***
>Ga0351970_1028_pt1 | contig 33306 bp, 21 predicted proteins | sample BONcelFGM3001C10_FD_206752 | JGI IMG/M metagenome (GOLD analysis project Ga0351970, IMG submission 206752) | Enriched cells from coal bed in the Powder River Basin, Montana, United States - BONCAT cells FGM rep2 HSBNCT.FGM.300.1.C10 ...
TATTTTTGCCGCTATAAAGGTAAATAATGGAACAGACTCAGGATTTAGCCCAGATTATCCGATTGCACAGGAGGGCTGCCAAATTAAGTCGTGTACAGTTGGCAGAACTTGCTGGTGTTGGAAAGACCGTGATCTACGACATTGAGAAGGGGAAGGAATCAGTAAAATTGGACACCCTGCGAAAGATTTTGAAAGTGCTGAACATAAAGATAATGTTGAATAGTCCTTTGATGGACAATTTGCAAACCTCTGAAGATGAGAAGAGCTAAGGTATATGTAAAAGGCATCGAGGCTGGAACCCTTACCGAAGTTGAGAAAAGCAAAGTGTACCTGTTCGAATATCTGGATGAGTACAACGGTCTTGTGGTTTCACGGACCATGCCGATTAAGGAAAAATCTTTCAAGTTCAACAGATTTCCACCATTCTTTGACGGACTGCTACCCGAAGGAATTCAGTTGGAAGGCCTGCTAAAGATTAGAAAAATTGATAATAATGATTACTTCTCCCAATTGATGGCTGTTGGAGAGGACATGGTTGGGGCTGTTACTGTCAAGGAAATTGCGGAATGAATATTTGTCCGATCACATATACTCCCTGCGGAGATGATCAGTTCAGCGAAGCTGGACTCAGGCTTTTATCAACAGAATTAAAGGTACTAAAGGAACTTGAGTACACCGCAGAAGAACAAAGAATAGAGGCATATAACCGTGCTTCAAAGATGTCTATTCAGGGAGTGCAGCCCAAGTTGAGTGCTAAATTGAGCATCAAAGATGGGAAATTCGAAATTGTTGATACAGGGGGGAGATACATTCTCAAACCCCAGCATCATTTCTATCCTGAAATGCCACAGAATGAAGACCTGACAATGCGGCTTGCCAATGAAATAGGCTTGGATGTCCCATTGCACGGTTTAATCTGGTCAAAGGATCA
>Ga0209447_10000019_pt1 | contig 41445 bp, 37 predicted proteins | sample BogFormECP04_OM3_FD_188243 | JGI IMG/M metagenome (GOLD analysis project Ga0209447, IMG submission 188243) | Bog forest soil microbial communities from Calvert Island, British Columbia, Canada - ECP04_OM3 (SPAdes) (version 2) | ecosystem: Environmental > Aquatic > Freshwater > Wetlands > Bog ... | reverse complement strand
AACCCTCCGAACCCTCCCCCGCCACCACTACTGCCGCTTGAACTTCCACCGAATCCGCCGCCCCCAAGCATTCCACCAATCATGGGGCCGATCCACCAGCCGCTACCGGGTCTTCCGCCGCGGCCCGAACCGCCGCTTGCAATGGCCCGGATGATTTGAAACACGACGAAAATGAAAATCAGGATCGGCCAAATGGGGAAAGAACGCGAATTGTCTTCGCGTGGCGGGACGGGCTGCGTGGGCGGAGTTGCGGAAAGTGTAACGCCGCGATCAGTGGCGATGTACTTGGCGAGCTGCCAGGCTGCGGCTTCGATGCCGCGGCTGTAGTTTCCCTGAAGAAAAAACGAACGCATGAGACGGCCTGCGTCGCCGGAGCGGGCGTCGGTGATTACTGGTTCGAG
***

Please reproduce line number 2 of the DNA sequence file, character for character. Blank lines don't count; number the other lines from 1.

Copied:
TATTTTTGCCGCTATAAAGGTAAATAATGGAACAGACTCAGGATTTAGCCCAGATTATCCGATTGCACAGGAGGGCTGCCAAATTAAGTCGTGTACAGTTGGCAGAACTTGCTGGTGTTGGAAAGACCGTGATCTACGACATTGAGAAGGGGAAGGAATCAGTAAAATTGGACACCCTGCGAAAGATTTTGAAAGTGCTGAACATAAAGATAATGTTGAATAGTCCTTTGATGGACAATTTGCAAACCTCTGAAGATGAGAAGAGCTAAGGTATATGTAAAAGGCATCGAGGCTGGAACCCTTACCGAAGTTGAGAAAAGCAAAGTGTACCTGTTCGAATATCTGGATGAGTACAACGGTCTTGTGGTTTCACGGACCATGCCGATTAAGGAAAAATCTTTCAAGTTCAACAGATTTCCACCATTCTTTGACGGACTGCTACCCGAAGGAATTCAGTTGGAAGGCCTGCTAAAGATTAGAAAAATTGATAATAATGATTACTTCTCCCAATTGATGGCTGTTGGAGAGGACATGGTTGGGGCTGTTACTGTCAAGGAAATTGCGGAATGAATATTTGTCCGATCACATATACTCCCTGCGGAGATGATCAGTTCAGCGAAGCTGGACTCAGGCTTTTATCAACAGAATTAAAGGTACTAAAGGAACTTGAGTACACCGCAGAAGAACAAAGAATAGAGGCATATAACCGTGCTTCAAAGATGTCTATTCAGGGAGTGCAGCCCAAGTTGAGTGCTAAATTGAGCATCAAAGATGGGAAATTCGAAATTGTTGATACAGGGGGGAGATACATTCTCAAACCCCAGCATCATTTCTATCCTGAAATGCCACAGAATGAAGACCTGACAATGCGGCTTGCCAATGAAATAGGCTTGGATGTCCCATTGCACGGTTTAATCTGGTCAAAGGATCA